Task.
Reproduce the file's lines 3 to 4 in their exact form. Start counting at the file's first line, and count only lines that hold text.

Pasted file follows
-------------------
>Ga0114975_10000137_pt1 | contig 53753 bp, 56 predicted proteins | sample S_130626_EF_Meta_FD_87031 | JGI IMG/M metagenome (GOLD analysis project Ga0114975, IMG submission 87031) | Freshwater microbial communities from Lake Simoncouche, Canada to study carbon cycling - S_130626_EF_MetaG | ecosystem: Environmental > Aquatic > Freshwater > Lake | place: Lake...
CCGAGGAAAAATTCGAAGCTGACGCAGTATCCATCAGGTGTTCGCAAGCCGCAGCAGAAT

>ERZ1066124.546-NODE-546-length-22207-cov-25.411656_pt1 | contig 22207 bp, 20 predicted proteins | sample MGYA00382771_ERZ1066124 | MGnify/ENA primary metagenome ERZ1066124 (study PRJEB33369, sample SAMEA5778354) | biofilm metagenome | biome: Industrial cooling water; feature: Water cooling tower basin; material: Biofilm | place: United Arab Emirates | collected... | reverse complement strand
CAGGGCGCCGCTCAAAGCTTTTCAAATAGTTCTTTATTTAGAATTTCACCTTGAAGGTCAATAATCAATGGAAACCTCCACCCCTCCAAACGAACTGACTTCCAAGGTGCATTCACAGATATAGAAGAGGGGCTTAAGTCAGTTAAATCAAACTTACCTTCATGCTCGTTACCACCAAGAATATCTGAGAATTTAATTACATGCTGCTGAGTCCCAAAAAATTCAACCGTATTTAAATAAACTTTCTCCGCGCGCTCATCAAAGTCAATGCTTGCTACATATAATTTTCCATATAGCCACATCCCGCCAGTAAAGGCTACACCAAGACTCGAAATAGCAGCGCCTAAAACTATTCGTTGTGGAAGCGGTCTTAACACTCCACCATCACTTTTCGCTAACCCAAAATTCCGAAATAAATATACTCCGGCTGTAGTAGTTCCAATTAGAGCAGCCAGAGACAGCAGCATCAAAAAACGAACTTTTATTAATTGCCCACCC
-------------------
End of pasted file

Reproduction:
>ERZ1066124.546-NODE-546-length-22207-cov-25.411656_pt1 | contig 22207 bp, 20 predicted proteins | sample MGYA00382771_ERZ1066124 | MGnify/ENA primary metagenome ERZ1066124 (study PRJEB33369, sample SAMEA5778354) | biofilm metagenome | biome: Industrial cooling water; feature: Water cooling tower basin; material: Biofilm | place: United Arab Emirates | collected... | reverse complement strand
CAGGGCGCCGCTCAAAGCTTTTCAAATAGTTCTTTATTTAGAATTTCACCTTGAAGGTCAATAATCAATGGAAACCTCCACCCCTCCAAACGAACTGACTTCCAAGGTGCATTCACAGATATAGAAGAGGGGCTTAAGTCAGTTAAATCAAACTTACCTTCATGCTCGTTACCACCAAGAATATCTGAGAATTTAATTACATGCTGCTGAGTCCCAAAAAATTCAACCGTATTTAAATAAACTTTCTCCGCGCGCTCATCAAAGTCAATGCTTGCTACATATAATTTTCCATATAGCCACATCCCGCCAGTAAAGGCTACACCAAGACTCGAAATAGCAGCGCCTAAAACTATTCGTTGTGGAAGCGGTCTTAACACTCCACCATCACTTTTCGCTAACCCAAAATTCCGAAATAAATATACTCCGGCTGTAGTAGTTCCAATTAGAGCAGCCAGAGACAGCAGCATCAAAAAACGAACTTTTATTAATTGCCCACCC